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PSAC coaches recruit more than athletes

| Sunday, Aug. 24, 2014, 9:36 p.m.
Former Cal football coach John Luckhardt is among the school’s chief fundraisers. He retired after the 2011 season.
Barry Reeger/Tribune-Review
Former Cal football coach John Luckhardt is among the school’s chief fundraisers. He retired after the 2011 season.

Coaches in the Pennsylvania State Athletic Conference do more than strategize, recruit or teach fundamentals.

They're often fundraisers.

East Stroudsburg men's basketball coach Jeff Wilson divides his year into segments. Aside from on-court coaching, he said his biggest responsibilities are recruiting and reaching out to potential donors.

Because scholarship money at PSAC schools cannot come from their state-allocated funds, members of the athletic department must chip in to raise it themselves.

“From March until August, one of my primary responsibilities is talking to donors, taking them to lunch, taking them to dinner, maybe playing golf, sitting down with them and having a conversation,” Wilson said. “That takes time.”

Wilson said he will write down names at the beginning of the month and set a goal of contacting each person.

Although he sets financial goals for himself and his staff, he refuses to openly ask for money. Instead, he talks about current players and offers updates on the program.

Examining a five-year period between 2009-14, Wilson's program finished first or second among PSAC East men's basketball programs in scholarships raised, averaging 5.05 per season.

Two of the men most frequently credited for perfecting this way of doing business are former Cal (Pa.) football coach John Luckhardt and former IUP football coach Frank Cignetti Sr., retirees who remain close friends.

When Cignetti, now 76, took over at IUP in 1986, he “identified five or six businesses in the Indiana area or individuals who could make major contributions to our program.”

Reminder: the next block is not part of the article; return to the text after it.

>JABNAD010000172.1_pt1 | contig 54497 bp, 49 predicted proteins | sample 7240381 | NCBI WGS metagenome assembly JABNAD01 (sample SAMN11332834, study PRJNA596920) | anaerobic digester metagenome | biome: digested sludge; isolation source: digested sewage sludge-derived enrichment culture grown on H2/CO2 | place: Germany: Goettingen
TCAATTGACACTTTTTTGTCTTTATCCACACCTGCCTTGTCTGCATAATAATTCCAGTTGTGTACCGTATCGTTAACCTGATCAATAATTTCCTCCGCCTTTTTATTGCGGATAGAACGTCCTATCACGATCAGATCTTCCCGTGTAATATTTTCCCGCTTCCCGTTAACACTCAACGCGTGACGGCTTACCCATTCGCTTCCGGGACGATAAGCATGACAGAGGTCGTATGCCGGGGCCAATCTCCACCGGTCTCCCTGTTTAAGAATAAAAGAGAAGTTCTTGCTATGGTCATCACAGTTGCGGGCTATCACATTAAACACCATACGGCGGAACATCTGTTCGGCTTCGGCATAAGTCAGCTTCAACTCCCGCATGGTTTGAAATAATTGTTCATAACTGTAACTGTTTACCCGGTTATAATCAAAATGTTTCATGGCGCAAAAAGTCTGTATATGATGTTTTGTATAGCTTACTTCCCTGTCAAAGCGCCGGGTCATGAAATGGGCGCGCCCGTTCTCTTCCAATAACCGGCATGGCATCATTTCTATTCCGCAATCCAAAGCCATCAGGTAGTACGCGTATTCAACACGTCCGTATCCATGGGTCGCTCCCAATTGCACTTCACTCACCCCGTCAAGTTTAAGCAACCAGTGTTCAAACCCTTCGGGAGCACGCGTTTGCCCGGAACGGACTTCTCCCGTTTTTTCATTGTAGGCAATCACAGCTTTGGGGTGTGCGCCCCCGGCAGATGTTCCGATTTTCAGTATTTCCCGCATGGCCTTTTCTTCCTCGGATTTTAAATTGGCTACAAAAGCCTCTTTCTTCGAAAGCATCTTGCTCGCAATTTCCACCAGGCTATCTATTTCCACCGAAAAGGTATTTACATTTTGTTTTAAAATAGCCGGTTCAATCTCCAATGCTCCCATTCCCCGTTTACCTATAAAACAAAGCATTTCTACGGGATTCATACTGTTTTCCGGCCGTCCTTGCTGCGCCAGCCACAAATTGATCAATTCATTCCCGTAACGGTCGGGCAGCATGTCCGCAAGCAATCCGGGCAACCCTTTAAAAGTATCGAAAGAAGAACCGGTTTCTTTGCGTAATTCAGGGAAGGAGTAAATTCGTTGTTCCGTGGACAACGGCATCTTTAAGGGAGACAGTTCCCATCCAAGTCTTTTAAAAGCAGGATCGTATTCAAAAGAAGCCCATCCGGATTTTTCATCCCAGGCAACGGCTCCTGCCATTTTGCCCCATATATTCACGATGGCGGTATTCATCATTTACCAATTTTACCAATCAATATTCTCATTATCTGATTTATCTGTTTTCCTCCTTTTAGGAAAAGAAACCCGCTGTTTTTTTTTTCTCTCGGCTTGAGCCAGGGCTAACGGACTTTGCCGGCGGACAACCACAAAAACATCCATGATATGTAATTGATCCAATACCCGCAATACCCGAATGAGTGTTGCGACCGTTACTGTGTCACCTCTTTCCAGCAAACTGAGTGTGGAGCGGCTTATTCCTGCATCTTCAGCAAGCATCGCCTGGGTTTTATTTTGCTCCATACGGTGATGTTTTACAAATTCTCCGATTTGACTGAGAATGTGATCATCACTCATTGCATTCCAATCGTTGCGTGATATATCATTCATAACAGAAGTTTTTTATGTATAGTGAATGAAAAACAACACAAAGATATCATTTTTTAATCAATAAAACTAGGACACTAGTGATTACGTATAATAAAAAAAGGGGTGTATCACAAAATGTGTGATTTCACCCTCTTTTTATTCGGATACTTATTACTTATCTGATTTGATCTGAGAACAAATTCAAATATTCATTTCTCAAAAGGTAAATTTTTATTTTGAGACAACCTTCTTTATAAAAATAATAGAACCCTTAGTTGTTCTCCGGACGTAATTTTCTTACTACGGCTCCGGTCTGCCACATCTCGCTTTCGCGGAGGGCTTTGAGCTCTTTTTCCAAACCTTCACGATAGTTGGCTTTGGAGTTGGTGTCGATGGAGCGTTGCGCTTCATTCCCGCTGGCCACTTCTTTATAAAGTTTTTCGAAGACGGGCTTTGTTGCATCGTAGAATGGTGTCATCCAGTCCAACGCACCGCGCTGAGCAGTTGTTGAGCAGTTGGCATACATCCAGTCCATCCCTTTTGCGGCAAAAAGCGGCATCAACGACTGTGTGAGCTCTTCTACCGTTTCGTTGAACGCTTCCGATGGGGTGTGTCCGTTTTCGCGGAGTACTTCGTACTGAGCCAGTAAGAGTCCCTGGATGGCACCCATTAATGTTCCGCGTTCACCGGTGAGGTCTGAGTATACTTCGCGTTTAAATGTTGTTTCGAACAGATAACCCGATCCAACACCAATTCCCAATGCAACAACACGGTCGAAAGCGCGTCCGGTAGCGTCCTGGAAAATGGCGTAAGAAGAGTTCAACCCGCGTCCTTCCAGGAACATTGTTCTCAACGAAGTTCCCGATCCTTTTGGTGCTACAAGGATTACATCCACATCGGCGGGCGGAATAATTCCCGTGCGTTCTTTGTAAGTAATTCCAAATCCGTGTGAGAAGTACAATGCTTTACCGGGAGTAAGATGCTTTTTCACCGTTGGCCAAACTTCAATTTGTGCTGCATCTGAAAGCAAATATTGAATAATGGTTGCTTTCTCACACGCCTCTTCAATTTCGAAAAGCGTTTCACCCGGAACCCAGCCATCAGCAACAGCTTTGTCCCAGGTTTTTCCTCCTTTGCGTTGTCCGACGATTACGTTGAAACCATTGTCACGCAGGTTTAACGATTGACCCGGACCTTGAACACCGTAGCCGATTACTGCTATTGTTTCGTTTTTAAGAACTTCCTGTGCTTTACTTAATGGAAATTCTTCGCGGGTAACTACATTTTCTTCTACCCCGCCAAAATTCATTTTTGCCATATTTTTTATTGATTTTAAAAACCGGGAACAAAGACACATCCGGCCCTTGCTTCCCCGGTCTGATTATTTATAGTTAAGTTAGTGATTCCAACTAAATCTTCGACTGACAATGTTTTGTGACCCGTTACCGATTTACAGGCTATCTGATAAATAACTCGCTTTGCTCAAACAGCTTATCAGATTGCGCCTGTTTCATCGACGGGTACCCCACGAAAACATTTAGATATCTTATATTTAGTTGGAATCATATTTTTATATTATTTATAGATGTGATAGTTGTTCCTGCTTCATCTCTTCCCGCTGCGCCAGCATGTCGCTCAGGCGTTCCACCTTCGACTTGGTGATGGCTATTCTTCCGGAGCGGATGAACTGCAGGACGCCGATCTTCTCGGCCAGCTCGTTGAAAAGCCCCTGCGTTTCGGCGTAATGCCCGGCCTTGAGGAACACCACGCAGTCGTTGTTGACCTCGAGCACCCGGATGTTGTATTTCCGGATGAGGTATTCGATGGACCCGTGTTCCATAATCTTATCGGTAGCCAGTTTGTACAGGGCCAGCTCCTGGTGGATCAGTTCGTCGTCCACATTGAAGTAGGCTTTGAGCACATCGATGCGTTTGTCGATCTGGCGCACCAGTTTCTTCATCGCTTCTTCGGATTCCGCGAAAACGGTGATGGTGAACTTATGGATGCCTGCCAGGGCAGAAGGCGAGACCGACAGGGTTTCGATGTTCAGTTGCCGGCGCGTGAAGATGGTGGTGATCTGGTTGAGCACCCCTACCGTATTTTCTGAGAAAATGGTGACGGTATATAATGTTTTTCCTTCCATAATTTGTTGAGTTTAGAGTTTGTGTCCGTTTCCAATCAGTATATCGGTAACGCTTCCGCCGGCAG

More money poured in when Cignetti sold signs around the field for $5,000 each and tried to get individuals to set up endowments.

As the budget got bigger, so did IUP's reputation on a national level.

Cignetti went 182-50-1 (.783) and had IUP ranked in the NCAA Division II Top 20 each season from 1986 to 2004.

IUP posted undefeated regular seasons in 1991 and '93 and made two NCAA championship game appearances under Cignetti, the program's all-time wins leader.

“We knew that if you wanted to be competitive on the national level, you weren't going to do it without scholarship money,” Cignetti said.

When Luckhardt took over at Cal prior to the 2002 season, he immediately implemented ideas that Cignetti put to work at IUP.

To this day, Luckhardt remains one of Cal's chief fundraisers for football and urges players to write letters to potential donors.

“He set the standard in the PSAC,” Luckhardt said of Cignetti. “When he took over in the 1980s, he changed the dynamic in terms of fundraising. He built a national program that no one else had in the league.

“I know I'm not the sharpest guy in the room, but I can figure out that if that's how (Cignetti) does it, you should probably try to emulate that.”

Jason Mackey is a staff writer for Trib Total Media. Reach him at or via Twitter @Mackey_Trib.

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